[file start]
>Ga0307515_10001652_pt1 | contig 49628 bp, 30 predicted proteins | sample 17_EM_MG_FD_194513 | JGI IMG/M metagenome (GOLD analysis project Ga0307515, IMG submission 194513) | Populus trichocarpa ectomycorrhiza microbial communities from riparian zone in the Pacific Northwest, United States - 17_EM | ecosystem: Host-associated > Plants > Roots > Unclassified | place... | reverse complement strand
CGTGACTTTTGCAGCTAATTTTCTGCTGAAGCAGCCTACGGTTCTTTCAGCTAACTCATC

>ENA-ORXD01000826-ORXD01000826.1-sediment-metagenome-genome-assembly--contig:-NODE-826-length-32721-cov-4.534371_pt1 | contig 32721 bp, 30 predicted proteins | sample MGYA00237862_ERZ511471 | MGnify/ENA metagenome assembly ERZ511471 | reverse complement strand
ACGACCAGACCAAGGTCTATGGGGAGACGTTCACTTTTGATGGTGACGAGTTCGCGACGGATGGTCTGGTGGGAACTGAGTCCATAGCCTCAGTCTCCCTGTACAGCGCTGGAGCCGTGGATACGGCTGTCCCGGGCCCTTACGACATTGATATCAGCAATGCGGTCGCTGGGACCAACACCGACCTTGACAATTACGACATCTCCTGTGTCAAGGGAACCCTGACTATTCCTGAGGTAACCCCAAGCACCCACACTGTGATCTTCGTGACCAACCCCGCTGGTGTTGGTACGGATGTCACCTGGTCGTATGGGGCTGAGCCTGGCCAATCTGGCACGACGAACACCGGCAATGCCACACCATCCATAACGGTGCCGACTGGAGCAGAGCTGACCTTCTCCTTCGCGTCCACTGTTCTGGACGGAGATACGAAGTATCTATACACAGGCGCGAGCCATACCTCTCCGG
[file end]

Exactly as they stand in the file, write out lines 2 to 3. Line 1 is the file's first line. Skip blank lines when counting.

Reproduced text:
CGTGACTTTTGCAGCTAATTTTCTGCTGAAGCAGCCTACGGTTCTTTCAGCTAACTCATC

>ENA-ORXD01000826-ORXD01000826.1-sediment-metagenome-genome-assembly--contig:-NODE-826-length-32721-cov-4.534371_pt1 | contig 32721 bp, 30 predicted proteins | sample MGYA00237862_ERZ511471 | MGnify/ENA metagenome assembly ERZ511471 | reverse complement strand